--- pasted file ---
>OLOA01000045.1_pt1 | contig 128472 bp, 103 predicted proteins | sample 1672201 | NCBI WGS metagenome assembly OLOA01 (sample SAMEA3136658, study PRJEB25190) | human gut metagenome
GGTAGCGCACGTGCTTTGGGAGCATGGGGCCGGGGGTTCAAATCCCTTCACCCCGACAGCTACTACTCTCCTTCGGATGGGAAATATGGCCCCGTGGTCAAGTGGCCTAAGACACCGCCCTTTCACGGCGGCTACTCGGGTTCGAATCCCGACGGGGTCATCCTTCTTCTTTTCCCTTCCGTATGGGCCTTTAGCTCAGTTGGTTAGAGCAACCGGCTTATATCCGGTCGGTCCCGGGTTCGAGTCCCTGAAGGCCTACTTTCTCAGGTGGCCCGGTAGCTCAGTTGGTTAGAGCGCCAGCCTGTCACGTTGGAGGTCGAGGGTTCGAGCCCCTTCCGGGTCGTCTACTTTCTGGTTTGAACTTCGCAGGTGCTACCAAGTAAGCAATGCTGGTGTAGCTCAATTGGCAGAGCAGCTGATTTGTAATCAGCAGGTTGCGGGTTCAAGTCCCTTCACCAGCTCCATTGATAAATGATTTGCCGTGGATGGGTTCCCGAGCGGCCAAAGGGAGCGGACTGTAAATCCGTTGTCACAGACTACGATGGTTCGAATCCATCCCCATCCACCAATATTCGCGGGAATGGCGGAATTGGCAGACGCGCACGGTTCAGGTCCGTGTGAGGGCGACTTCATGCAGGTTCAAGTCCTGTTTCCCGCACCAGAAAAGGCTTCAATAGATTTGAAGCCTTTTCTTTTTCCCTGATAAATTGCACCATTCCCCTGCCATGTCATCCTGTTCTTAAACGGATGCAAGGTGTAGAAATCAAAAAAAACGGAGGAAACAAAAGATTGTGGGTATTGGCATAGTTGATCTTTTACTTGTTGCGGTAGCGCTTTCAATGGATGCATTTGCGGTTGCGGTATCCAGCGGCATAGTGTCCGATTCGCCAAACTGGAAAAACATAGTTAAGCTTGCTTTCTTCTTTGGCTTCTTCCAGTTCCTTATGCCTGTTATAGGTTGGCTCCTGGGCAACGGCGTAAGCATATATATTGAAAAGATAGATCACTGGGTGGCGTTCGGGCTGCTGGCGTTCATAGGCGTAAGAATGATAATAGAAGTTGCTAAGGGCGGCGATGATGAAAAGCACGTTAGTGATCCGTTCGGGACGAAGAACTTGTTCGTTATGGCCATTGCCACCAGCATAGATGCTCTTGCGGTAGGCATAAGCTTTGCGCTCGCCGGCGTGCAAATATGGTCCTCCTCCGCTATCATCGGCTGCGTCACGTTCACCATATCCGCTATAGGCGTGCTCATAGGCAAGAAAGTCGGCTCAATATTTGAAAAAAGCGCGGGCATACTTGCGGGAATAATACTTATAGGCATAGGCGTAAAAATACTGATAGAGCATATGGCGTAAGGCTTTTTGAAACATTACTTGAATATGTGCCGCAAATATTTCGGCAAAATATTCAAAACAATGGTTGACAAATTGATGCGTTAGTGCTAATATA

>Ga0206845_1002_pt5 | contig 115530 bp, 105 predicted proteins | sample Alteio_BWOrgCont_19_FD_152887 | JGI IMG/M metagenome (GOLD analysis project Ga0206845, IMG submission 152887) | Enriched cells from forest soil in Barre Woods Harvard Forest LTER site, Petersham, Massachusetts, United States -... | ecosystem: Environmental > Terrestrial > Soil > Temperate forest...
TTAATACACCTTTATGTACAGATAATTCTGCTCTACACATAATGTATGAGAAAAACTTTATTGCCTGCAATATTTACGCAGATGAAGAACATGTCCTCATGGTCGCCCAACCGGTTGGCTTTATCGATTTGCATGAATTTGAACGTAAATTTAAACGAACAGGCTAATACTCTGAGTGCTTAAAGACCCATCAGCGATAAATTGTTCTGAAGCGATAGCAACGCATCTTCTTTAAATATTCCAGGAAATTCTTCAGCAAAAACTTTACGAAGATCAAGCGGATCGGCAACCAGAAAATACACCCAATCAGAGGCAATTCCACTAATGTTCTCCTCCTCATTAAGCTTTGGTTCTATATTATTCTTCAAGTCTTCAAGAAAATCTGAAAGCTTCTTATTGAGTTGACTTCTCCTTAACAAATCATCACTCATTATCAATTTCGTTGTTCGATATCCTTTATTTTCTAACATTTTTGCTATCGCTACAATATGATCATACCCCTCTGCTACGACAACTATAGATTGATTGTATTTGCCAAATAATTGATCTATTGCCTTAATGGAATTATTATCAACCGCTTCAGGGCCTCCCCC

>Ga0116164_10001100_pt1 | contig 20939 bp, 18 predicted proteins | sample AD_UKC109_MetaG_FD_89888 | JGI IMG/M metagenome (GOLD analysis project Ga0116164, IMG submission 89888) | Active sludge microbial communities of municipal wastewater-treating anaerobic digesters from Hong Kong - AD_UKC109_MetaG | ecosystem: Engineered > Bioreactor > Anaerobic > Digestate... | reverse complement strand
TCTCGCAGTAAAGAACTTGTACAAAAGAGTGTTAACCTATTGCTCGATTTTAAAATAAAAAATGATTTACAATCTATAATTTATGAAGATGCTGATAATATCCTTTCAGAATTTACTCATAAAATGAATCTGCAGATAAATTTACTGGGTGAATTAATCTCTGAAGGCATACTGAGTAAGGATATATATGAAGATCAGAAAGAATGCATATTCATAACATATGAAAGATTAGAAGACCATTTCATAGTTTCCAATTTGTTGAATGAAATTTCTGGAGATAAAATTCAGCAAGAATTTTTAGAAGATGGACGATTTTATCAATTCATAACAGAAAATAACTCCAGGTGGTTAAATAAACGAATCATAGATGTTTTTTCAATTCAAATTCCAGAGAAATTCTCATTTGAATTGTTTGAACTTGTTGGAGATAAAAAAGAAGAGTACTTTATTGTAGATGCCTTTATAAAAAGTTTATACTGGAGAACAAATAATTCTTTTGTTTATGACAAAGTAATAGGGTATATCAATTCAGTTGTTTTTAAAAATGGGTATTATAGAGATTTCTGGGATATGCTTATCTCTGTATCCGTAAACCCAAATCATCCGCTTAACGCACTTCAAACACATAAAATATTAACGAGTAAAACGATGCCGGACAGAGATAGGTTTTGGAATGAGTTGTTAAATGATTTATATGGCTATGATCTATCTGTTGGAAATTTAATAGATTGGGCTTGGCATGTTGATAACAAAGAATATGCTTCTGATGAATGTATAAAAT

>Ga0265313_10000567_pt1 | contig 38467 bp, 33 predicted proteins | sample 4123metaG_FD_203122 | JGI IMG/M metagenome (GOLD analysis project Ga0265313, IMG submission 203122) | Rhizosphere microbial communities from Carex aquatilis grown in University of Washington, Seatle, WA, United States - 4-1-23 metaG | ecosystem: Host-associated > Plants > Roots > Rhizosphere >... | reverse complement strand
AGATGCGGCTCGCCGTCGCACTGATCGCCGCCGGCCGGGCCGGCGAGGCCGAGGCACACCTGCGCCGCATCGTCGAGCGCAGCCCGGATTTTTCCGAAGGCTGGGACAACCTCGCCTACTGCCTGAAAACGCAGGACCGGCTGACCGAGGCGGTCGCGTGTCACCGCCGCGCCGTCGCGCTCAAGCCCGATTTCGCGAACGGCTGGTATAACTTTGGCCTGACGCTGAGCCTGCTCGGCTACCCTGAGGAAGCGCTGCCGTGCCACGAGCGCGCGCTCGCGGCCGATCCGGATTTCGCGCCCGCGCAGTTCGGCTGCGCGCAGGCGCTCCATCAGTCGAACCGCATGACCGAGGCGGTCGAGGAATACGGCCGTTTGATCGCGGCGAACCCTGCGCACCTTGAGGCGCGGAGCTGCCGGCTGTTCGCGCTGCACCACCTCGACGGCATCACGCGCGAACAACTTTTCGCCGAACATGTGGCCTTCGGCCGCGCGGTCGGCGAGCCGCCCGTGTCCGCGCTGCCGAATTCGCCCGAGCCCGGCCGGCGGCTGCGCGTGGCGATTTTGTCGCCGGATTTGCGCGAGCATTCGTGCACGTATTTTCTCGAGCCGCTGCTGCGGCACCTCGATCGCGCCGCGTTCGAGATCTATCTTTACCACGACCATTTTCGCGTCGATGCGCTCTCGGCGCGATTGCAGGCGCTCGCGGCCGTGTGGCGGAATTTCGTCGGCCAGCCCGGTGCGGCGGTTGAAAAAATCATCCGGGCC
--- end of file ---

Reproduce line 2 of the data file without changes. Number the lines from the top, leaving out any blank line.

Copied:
GGTAGCGCACGTGCTTTGGGAGCATGGGGCCGGGGGTTCAAATCCCTTCACCCCGACAGCTACTACTCTCCTTCGGATGGGAAATATGGCCCCGTGGTCAAGTGGCCTAAGACACCGCCCTTTCACGGCGGCTACTCGGGTTCGAATCCCGACGGGGTCATCCTTCTTCTTTTCCCTTCCGTATGGGCCTTTAGCTCAGTTGGTTAGAGCAACCGGCTTATATCCGGTCGGTCCCGGGTTCGAGTCCCTGAAGGCCTACTTTCTCAGGTGGCCCGGTAGCTCAGTTGGTTAGAGCGCCAGCCTGTCACGTTGGAGGTCGAGGGTTCGAGCCCCTTCCGGGTCGTCTACTTTCTGGTTTGAACTTCGCAGGTGCTACCAAGTAAGCAATGCTGGTGTAGCTCAATTGGCAGAGCAGCTGATTTGTAATCAGCAGGTTGCGGGTTCAAGTCCCTTCACCAGCTCCATTGATAAATGATTTGCCGTGGATGGGTTCCCGAGCGGCCAAAGGGAGCGGACTGTAAATCCGTTGTCACAGACTACGATGGTTCGAATCCATCCCCATCCACCAATATTCGCGGGAATGGCGGAATTGGCAGACGCGCACGGTTCAGGTCCGTGTGAGGGCGACTTCATGCAGGTTCAAGTCCTGTTTCCCGCACCAGAAAAGGCTTCAATAGATTTGAAGCCTTTTCTTTTTCCCTGATAAATTGCACCATTCCCCTGCCATGTCATCCTGTTCTTAAACGGATGCAAGGTGTAGAAATCAAAAAAAACGGAGGAAACAAAAGATTGTGGGTATTGGCATAGTTGATCTTTTACTTGTTGCGGTAGCGCTTTCAATGGATGCATTTGCGGTTGCGGTATCCAGCGGCATAGTGTCCGATTCGCCAAACTGGAAAAACATAGTTAAGCTTGCTTTCTTCTTTGGCTTCTTCCAGTTCCTTATGCCTGTTATAGGTTGGCTCCTGGGCAACGGCGTAAGCATATATATTGAAAAGATAGATCACTGGGTGGCGTTCGGGCTGCTGGCGTTCATAGGCGTAAGAATGATAATAGAAGTTGCTAAGGGCGGCGATGATGAAAAGCACGTTAGTGATCCGTTCGGGACGAAGAACTTGTTCGTTATGGCCATTGCCACCAGCATAGATGCTCTTGCGGTAGGCATAAGCTTTGCGCTCGCCGGCGTGCAAATATGGTCCTCCTCCGCTATCATCGGCTGCGTCACGTTCACCATATCCGCTATAGGCGTGCTCATAGGCAAGAAAGTCGGCTCAATATTTGAAAAAAGCGCGGGCATACTTGCGGGAATAATACTTATAGGCATAGGCGTAAAAATACTGATAGAGCATATGGCGTAAGGCTTTTTGAAACATTACTTGAATATGTGCCGCAAATATTTCGGCAAAATATTCAAAACAATGGTTGACAAATTGATGCGTTAGTGCTAATATA